Perhaps complete

I think I may be done with this piece.


Judith had hoped that I would use every scarf. What you see above is my son being not quite able to show the whole piece. A baby is to be wrapped in it. The baby is teeny. The scarves are silky and slippery. I’m having nightmares of the baby sliding out if this covering on onto the floor or perhaps shooting out of a tight hug and ending up across the room.

The center strip that I had calligraphed is longer than all of the other scarves so I have had to do some creative piecing with some of the other scarves.


Judith’s baby was born on Passover so she felt that it was important o include some text from the Haggadah. I thought that given Judith’s history the phrases “ from sadness to joy, from grief  to holiday from great darkness to great light “ seemed particularly appropriate.



Judith had hoped that I could include and elephant, because her mother loved and collected elephants.  She also wanted to include her baby’s name and birth date. I figured out how to turn the baby’s name and birthdate into an elephant.SAM_2384


I was pretty pleased with myself for figuring out how to do that.



Judith also wanted to include the key Haggadah text  In every generation one is obligated to see themselves as if they were individually redeemed from Egypt.SAM_2397


I am looking forward to Judith seeing this in real life.


My day was rounded out with a bit of mending.



I’m guessing this cloth is from late teens or early 1920’s.  It isn’t the world’s most elegant mending job  but it will keep the cloth in useable form. It’s kind of therapeutic  rebuilding cloth from thread. SAM_2394

I have downloaded some issues of Home Needlework Magazine from 1916. Directions for just these sorts of tablecloths appeared in every issue. If you wanted you could send away for either  a paper pattern to copy onto your own linen or linen pre printed with the embroidery motif.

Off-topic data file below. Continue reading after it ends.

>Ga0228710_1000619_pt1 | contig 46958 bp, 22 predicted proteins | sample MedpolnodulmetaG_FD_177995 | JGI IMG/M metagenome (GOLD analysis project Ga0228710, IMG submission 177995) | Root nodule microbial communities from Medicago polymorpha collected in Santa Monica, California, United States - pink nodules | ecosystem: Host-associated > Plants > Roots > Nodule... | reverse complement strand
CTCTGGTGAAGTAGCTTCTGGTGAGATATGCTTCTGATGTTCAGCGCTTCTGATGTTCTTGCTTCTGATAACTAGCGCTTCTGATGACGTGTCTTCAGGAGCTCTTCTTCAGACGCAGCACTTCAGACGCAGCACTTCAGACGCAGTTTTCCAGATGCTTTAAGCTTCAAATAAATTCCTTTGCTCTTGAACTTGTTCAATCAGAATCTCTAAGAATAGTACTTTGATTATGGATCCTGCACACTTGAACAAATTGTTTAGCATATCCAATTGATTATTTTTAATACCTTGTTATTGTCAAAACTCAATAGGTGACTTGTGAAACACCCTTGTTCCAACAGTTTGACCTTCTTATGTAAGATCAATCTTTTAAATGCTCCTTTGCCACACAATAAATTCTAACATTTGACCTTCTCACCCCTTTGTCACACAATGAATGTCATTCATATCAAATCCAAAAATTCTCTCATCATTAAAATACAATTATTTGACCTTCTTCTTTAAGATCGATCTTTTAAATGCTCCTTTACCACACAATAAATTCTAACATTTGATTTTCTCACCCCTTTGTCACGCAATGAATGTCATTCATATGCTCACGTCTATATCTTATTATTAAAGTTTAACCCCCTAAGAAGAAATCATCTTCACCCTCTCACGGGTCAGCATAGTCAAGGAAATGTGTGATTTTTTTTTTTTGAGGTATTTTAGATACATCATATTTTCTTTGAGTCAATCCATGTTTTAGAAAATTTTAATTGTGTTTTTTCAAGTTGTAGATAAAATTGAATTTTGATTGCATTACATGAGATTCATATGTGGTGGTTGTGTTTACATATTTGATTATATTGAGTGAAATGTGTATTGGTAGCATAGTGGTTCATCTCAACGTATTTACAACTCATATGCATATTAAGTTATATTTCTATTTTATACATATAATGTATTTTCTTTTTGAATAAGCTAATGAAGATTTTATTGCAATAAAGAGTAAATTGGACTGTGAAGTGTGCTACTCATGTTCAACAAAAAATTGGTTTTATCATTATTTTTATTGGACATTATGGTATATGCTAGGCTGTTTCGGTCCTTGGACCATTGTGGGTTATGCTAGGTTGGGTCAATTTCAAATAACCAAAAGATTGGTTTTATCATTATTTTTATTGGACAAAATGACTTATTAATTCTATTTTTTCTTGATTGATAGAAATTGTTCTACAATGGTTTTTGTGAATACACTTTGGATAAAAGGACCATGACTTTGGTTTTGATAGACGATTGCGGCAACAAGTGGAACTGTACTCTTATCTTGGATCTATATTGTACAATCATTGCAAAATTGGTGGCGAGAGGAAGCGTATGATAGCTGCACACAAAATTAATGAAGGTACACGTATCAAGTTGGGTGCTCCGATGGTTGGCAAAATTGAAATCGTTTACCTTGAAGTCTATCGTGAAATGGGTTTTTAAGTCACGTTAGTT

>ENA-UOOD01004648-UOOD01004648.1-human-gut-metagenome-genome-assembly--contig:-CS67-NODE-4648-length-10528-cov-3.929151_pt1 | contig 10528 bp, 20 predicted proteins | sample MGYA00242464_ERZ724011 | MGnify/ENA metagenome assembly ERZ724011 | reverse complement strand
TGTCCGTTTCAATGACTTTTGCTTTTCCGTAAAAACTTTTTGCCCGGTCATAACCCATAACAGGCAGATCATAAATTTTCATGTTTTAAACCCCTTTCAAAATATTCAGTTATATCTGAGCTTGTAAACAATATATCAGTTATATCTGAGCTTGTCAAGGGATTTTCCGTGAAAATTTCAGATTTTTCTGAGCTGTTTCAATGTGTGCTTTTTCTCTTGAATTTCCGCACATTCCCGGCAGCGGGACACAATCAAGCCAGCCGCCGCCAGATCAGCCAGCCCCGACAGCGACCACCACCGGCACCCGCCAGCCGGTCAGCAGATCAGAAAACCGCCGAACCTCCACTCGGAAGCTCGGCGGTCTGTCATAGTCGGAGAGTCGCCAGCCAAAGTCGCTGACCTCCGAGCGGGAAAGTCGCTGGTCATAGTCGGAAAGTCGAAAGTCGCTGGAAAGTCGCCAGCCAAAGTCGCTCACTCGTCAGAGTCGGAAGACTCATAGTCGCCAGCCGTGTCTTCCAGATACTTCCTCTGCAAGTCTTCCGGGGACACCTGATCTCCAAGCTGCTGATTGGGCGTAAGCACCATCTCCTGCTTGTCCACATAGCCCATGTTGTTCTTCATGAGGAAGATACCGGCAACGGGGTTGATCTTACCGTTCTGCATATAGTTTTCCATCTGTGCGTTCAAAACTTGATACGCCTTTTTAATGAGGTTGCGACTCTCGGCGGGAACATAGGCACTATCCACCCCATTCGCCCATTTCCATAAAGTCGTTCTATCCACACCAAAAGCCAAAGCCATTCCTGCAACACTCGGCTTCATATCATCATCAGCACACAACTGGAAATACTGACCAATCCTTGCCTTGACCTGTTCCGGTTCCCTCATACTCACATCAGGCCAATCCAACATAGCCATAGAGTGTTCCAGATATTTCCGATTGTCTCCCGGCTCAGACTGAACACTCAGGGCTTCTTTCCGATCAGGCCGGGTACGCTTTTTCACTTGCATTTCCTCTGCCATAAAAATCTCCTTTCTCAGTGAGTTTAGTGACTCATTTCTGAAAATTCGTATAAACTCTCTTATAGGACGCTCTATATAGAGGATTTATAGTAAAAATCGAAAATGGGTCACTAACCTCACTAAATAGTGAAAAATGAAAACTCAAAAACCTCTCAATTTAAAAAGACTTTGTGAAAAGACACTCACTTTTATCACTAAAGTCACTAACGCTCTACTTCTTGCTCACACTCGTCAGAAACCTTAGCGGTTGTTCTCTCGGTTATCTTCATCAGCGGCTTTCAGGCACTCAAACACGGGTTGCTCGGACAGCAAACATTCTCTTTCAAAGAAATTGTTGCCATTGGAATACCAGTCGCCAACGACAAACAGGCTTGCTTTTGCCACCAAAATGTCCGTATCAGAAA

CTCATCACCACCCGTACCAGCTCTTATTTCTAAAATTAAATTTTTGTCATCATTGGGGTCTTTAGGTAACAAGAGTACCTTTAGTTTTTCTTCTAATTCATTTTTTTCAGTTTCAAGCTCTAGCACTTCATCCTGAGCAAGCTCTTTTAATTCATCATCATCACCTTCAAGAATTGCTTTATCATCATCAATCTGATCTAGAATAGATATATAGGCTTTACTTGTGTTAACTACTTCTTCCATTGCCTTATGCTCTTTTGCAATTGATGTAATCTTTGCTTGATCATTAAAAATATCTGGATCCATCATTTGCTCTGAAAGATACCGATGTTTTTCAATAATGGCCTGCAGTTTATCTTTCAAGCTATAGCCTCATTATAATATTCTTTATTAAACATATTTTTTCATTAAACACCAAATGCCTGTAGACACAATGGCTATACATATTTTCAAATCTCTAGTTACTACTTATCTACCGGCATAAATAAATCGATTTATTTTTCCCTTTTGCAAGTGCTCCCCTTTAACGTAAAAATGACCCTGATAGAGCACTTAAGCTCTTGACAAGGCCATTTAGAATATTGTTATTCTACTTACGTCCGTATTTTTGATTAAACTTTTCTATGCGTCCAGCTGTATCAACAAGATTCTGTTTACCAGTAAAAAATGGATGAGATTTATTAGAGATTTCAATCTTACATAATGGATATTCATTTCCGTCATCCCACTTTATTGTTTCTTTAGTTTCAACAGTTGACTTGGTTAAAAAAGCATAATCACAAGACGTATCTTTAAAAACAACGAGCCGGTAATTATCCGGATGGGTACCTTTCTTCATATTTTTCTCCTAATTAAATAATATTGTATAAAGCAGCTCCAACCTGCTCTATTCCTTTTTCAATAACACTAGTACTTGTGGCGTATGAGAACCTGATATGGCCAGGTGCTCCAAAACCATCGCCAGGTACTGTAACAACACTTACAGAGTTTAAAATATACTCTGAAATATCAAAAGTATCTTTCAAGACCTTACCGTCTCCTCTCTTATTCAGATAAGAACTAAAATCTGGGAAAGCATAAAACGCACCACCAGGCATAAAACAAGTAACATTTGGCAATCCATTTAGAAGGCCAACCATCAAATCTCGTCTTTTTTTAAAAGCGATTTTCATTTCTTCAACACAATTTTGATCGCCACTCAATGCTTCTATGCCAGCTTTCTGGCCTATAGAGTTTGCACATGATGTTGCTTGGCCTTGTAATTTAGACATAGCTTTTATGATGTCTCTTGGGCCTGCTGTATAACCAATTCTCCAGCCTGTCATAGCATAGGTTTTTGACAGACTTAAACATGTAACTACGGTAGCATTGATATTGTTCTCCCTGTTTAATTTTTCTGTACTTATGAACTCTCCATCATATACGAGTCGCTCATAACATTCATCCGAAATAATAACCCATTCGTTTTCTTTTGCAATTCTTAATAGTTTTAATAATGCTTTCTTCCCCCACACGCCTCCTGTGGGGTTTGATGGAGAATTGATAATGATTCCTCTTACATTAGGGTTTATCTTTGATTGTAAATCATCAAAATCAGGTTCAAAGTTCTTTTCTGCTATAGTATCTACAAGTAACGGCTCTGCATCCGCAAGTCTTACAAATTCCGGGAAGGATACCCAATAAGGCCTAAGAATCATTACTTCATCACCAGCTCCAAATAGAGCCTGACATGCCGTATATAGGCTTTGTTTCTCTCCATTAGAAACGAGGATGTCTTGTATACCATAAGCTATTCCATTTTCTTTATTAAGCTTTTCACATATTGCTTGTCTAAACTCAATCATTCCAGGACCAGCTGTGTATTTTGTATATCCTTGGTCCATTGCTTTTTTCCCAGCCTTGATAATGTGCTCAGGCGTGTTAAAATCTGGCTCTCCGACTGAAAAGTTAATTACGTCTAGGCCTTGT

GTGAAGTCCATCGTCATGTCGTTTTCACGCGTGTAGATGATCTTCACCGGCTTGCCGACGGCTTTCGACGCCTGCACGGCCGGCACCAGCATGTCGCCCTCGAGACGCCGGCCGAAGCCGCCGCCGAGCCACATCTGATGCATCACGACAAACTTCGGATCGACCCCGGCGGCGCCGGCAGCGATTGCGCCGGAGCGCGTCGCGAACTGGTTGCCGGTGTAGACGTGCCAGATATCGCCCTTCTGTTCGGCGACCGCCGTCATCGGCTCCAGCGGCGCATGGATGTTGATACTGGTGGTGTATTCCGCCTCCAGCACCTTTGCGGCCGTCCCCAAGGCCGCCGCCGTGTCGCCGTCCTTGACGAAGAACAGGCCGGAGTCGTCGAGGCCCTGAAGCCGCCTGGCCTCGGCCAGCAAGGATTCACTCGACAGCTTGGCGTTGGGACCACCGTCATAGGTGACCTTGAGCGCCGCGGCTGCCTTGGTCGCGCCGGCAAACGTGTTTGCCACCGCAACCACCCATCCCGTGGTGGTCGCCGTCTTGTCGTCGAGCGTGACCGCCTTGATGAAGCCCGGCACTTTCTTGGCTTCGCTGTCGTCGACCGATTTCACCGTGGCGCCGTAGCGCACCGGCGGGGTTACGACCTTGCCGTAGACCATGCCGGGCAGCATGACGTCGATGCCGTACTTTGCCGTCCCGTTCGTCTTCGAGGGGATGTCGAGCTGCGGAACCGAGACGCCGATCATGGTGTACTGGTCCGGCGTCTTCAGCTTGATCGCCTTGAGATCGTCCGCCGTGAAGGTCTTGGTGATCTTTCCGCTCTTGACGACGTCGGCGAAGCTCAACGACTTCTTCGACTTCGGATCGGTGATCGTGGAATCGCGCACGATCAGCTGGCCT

Home Needlework Magazine was put out monthly and seems to have been sponsored mainly by the silk mills of Florence, Massachusetts that produced silk and cotton floss for crochet and embroidery. If you love the history of handwork, it worth reading an issue or two of the magazine. If you are obsessed , like I am it’s easy enough to download a few years worth of issues.


  1. Sarah, Once a year my Grandmother and I would "Inspect" all the linens in her huge Armoire.. It is one of those Late Victorian/Edwardian pieces of furniture which come into a Top, a base, a cupboard and a set of drawers for moving. Inside the cupboard part are 4 full width open drawers for stacking linens on. My "Anna House" always put things in their right place; bedspreads and massive tablecloths on the very top; out of the way, 'spare linens' on the 3rd shelf, sheets and pillowcases on the 2nd, and everyday tablecloths and such on the bottom. Inspection meant unfolding everything in use and checking for wear and tear; so I could mend it for her. Good job that I enjoyed darning by hand; or embroidering another motif over a small hole! Some of the sheets are handwoven linen, about 30 inches wide and 3 widths hand sewn together to make a double bed sheet; they are dated and 'initialled' 1848, which is correct for the wedding of that group of ancestors. I still use them occassionally in truly hot and humid summer nights; much niceer than poly-cotton or even pure cotton. And I love the feel of the coarser weave too. Then there are Pillowcases that she made from Flour Sacks 1939-1945; she'd crochet a deep border around the opening to gussy them up. Down in the drawers I have her best Comforter; Eider Duck Down filled; she had made in 1937-8 for their 25th wedding anniversary/my aunts wedding when she knew they would be doing a lot of entertaining. AND THE PRIZE; now her ancestors came from the Isle of Skye; western coast of Scotland, moved to Inverness on the east coast back in her grandfather's day. One of the things they brought was a wool blanket that had been handwoven; again narrow strips sewn together. It's natural with a red windowpane check. Anna used it for years as an under-blanket till I found the story of it's origins. I count myself lucky to have treasures like these handed down to me; one advantage of being the last of my generation; and having no cousins or other relatives; I got everything from everyone!.

    As for making School lunches; my son, by HS, arranged his schedule so he usually had 3 classes each day; 8-30 -- 1-30, came home, drank 2 pints of milk, ate 1/2 a loaf of bread, and had an hours nap! There was always fixings for lunch in the fridge, DD liked things like Wholewheat with Marmite, cheese, tomato and cucumber as sandwiches. Marmite; love it or hate it!

    Goodnight, and BTW I was THRILLED by my recent order from FabricMart; and my bundle had so many exciting surprises in it while what I ordered is going to make my wardrobe have a new WOW factor.

    Liz, up in Thunder Bay, where the Lilacs are only just coming into bloom.


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